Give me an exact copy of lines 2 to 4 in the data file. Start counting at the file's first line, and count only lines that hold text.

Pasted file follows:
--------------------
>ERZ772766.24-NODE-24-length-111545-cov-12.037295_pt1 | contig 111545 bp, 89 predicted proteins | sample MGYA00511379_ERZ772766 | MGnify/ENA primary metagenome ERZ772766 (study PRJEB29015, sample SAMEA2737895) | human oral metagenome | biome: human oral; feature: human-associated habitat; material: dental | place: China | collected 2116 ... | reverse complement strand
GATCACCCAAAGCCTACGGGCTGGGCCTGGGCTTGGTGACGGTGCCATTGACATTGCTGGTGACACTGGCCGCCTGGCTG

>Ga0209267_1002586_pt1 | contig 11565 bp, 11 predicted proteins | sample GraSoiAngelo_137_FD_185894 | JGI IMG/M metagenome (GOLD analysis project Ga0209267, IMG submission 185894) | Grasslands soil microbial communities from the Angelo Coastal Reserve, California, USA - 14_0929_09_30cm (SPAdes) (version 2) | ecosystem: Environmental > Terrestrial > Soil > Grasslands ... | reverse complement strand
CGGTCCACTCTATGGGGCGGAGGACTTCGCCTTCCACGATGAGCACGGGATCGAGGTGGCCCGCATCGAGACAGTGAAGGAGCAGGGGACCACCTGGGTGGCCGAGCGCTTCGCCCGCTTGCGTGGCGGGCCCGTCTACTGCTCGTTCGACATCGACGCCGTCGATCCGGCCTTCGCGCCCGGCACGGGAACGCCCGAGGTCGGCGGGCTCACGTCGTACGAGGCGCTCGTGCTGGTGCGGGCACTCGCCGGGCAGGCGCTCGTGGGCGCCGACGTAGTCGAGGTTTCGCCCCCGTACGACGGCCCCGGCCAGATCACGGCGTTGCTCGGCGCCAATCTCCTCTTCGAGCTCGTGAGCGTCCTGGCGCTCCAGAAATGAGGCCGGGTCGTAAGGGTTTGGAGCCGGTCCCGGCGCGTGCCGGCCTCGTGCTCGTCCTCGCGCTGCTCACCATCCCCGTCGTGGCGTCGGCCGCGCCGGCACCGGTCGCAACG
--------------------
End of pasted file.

GATCACCCAAAGCCTACGGGCTGGGCCTGGGCTTGGTGACGGTGCCATTGACATTGCTGGTGACACTGGCCGCCTGGCTG

>Ga0209267_1002586_pt1 | contig 11565 bp, 11 predicted proteins | sample GraSoiAngelo_137_FD_185894 | JGI IMG/M metagenome (GOLD analysis project Ga0209267, IMG submission 185894) | Grasslands soil microbial communities from the Angelo Coastal Reserve, California, USA - 14_0929_09_30cm (SPAdes) (version 2) | ecosystem: Environmental > Terrestrial > Soil > Grasslands ... | reverse complement strand
CGGTCCACTCTATGGGGCGGAGGACTTCGCCTTCCACGATGAGCACGGGATCGAGGTGGCCCGCATCGAGACAGTGAAGGAGCAGGGGACCACCTGGGTGGCCGAGCGCTTCGCCCGCTTGCGTGGCGGGCCCGTCTACTGCTCGTTCGACATCGACGCCGTCGATCCGGCCTTCGCGCCCGGCACGGGAACGCCCGAGGTCGGCGGGCTCACGTCGTACGAGGCGCTCGTGCTGGTGCGGGCACTCGCCGGGCAGGCGCTCGTGGGCGCCGACGTAGTCGAGGTTTCGCCCCCGTACGACGGCCCCGGCCAGATCACGGCGTTGCTCGGCGCCAATCTCCTCTTCGAGCTCGTGAGCGTCCTGGCGCTCCAGAAATGAGGCCGGGTCGTAAGGGTTTGGAGCCGGTCCCGGCGCGTGCCGGCCTCGTGCTCGTCCTCGCGCTGCTCACCATCCCCGTCGTGGCGTCGGCCGCGCCGGCACCGGTCGCAACG